Ann Surg 2018 Jan;267(1):1-10

Section of Vascular Surgery, Dartmouth-Hitchcock Medical Center, Lebanon, NH.

Objective: The aim of this study was to determine the bleeding risks associated with single (aspirin) and dual (aspirin + clopidogrel) antiplatelet therapy (DAPT) versus placebo or no treatment in adults undergoing noncardiac surgery.

Summary Of Background Data: The impact of antiplatelet therapy on bleeding during noncardiac surgery remains controversial. A meta-analysis was performed to examine the risk associated with single and DAPT.

Methods: A systematic review of antiplatelet therapy, noncardiac surgery, and perioperative bleeding was performed. Peer-reviewed sources and meeting abstracts from relevant societies were queried. Studies without a control group, or those that only examined patients with coronary stents, were excluded. Primary endpoints were transfusion and reintervention for bleeding.

Results: Of 11,592 references, 46 studies met inclusion criteria. In a meta-analysis of >30,000 patients, the relative risk (RR) of transfusion versus control was 1.14 [95% confidence interval (CI) 1.03-1.26, P = 0.009] for aspirin, and 1.33 (1.15-1.55, P = 0.001) for DAPT. Clopidogrel had an elevated risk, but data were too heterogeneous to analyze. The RR of bleeding requiring reintervention was not significantly higher for any agent compared to control [RR 0.96 (0.76-1.22, P = 0.76) for aspirin, 1.84 (0.87-3.87, P = 0.11) for clopidogrel, and 1.51 (0.92-2.49, P = 0.1) for DAPT]. Subanalysis of thoracic and abdominal procedures was similar. There was no difference in RR for myocardial infarction [1.06 (0.79-1.43)], stroke [0.97 (0.71-1.33)], or mortality [0.97 (0.87-1.1)].

Conclusions: Antiplatelet therapy at the time of noncardiac surgery confers minimal bleeding risk with no difference in thrombotic complications. In many cases, it is safe to continue antiplatelet therapy in patients with important indications for their use.
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http://dx.doi.org/10.1097/SLA.0000000000002279DOI Listing
January 2018

A Meta-analysis of the Impact of Aspirin, Clopidogrel, and Dual Antiplatelet Therapy on Bleeding Complications in Noncardiac Surgery.

Ann Surg 2018 Jan;267(1):1-10

Section of Vascular Surgery, Dartmouth-Hitchcock Medical Center, Lebanon, NH.

Objective: The aim of this study was to determine the bleeding risks associated with single (aspirin) and dual (aspirin + clopidogrel) antiplatelet therapy (DAPT) versus placebo or no treatment in adults undergoing noncardiac surgery.

Summary Of Background Data: The impact of antiplatelet therapy on bleeding during noncardiac surgery remains controversial. A meta-analysis was performed to examine the risk associated with single and DAPT.

Methods: A systematic review of antiplatelet therapy, noncardiac surgery, and perioperative bleeding was performed. Peer-reviewed sources and meeting abstracts from relevant societies were queried. Studies without a control group, or those that only examined patients with coronary stents, were excluded. Primary endpoints were transfusion and reintervention for bleeding.

Results: Of 11,592 references, 46 studies met inclusion criteria. In a meta-analysis of >30,000 patients, the relative risk (RR) of transfusion versus control was 1.14 [95% confidence interval (CI) 1.03-1.26, P = 0.009] for aspirin, and 1.33 (1.15-1.55, P = 0.001) for DAPT. Clopidogrel had an elevated risk, but data were too heterogeneous to analyze. The RR of bleeding requiring reintervention was not significantly higher for any agent compared to control [RR 0.96 (0.76-1.22, P = 0.76) for aspirin, 1.84 (0.87-3.87, P = 0.11) for clopidogrel, and 1.51 (0.92-2.49, P = 0.1) for DAPT]. Subanalysis of thoracic and abdominal procedures was similar. There was no difference in RR for myocardial infarction [1.06 (0.79-1.43)], stroke [0.97 (0.71-1.33)], or mortality [0.97 (0.87-1.1)].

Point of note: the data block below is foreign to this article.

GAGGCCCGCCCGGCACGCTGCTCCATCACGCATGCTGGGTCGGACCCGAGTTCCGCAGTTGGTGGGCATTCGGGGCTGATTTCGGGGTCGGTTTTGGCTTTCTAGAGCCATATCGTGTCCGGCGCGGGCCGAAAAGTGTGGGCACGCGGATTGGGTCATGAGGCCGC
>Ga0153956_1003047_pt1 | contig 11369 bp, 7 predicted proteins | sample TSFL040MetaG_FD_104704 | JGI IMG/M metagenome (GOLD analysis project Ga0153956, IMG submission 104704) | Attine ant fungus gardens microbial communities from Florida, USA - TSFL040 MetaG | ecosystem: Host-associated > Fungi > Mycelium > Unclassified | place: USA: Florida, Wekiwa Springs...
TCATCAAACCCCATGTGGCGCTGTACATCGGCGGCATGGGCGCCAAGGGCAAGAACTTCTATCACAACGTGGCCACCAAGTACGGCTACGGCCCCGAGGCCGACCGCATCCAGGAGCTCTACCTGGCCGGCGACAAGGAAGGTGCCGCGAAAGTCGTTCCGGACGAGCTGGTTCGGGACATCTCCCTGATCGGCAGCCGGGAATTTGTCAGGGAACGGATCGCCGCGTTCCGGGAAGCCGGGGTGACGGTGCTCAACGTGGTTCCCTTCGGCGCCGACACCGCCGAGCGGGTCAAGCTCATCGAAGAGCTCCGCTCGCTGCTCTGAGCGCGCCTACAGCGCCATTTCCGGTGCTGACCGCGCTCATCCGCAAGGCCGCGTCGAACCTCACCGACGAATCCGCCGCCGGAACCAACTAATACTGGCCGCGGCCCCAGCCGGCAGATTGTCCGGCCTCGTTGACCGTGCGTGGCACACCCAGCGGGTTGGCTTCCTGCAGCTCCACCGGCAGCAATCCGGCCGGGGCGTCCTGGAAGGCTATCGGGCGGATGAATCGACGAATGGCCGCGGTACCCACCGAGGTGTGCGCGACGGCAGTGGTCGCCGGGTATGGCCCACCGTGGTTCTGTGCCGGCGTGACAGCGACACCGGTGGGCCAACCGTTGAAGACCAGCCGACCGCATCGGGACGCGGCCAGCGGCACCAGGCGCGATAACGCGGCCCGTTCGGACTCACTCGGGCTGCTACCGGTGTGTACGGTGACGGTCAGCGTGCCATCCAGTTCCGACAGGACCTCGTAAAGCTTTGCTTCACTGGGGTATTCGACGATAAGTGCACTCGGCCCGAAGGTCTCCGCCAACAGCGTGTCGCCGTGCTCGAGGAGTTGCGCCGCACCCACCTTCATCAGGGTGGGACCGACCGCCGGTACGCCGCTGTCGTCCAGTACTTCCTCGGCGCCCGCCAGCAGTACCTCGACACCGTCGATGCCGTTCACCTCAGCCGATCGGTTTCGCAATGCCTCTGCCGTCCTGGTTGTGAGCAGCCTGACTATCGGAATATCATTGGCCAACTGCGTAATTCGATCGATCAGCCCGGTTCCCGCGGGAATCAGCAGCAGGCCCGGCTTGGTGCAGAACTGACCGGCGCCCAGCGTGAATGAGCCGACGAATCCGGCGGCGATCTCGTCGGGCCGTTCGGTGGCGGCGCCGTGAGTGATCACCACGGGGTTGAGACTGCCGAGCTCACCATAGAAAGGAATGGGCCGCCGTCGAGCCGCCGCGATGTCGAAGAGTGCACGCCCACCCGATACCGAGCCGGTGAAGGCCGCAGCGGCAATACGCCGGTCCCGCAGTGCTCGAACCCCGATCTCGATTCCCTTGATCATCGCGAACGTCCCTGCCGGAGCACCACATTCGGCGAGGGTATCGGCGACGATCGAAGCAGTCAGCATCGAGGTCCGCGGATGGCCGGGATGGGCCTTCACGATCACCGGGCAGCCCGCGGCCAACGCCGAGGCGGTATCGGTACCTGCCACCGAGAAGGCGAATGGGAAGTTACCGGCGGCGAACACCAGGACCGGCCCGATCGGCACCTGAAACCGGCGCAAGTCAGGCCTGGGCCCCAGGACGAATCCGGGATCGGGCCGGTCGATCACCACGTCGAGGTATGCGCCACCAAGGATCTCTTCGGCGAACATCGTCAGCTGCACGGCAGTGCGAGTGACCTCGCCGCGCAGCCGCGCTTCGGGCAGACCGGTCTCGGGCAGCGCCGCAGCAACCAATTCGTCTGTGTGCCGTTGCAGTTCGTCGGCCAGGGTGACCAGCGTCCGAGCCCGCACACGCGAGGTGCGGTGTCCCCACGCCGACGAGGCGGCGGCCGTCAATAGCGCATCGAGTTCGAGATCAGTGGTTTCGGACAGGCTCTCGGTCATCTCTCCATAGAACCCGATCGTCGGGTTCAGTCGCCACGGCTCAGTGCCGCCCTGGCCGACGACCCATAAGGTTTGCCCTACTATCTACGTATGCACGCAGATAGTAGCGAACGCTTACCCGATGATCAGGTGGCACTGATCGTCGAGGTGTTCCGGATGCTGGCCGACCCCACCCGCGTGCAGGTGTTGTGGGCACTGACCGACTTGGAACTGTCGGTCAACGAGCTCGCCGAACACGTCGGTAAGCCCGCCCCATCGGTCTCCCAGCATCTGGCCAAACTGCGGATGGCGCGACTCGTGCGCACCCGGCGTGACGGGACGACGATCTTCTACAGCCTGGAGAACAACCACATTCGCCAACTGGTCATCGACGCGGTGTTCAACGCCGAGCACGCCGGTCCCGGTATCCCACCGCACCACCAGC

Conclusions: Antiplatelet therapy at the time of noncardiac surgery confers minimal bleeding risk with no difference in thrombotic complications. In many cases, it is safe to continue antiplatelet therapy in patients with important indications for their use.
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http://dx.doi.org/10.1097/SLA.0000000000002279DOI Listing
January 2018

A clinical care pathway to improve the acute care of patients with glioma.

Neurooncol Pract 2016 Sep 23;3(3):145-153. Epub 2015 Oct 23.

Dartmouth-Hitchcock Medical Center, 1 Medical Center Drive, Lebanon, NH 03756 (E.M.S., J.A.S., L.R., K.T., M.D., J.H., L.P.M., T.J.C., L.J., N.L.K., S.R., D.N., C.E.F.); Norris Cotton Cancer Center, 1 Medical Center Drive, Lebanon, NH 03756 (M.D., J.S., L.R., L.M., L.J., S.R., D.N., C.F.); Geisel School of Medicine at Dartmouth, 1 Rope Ferry Drive, Hanover, NH 03755 (N.B.V.R., L.R., C.F.); VA Medical Center, 215 North Main Street, White River Junction VT 05009 (N.B.V.R.).

Background: Patients with glioma are at increased risk for tumor-related and treatment-related complications. Few guidelines exist to manage complications through supportive care. Our prior work suggests that a clinical care pathway can improve the care of patients with glioma.

Methods: We designed a quality improvement (QI) project to address the acute care needs of patients with gliomas. We formed a multidisciplinary team and selected 20 best-practice measures from the literature. Using a plan-do-study-act framework, we brainstormed and implemented various improvement strategies starting in October 2013. Statistical process control charts were used to assess progress.

Results: Retrospective data were available for 12 best practice measures. The baseline population consisted of 98 patients with glioma. Record review suggested wide variation in performance, with compliance ranging from 30% to 100%. The team hypothesized that lack of process standardization may contribute to less-than-ideal performance. After implementing improvement strategies, we reviewed the records of 63 consecutive patients with glioma. The proportion of patients meeting criteria for 12 practice measures modestly improved (65% pre-QI; 76% post-QI, > .1). Unexpectedly, a higher proportion of patients were readmitted within 30 days of hospital discharge (pre-QI: 10%; post-QI: 17%, > .1). Barriers to pathway development included difficulties with transforming manual measures into electronic data sets.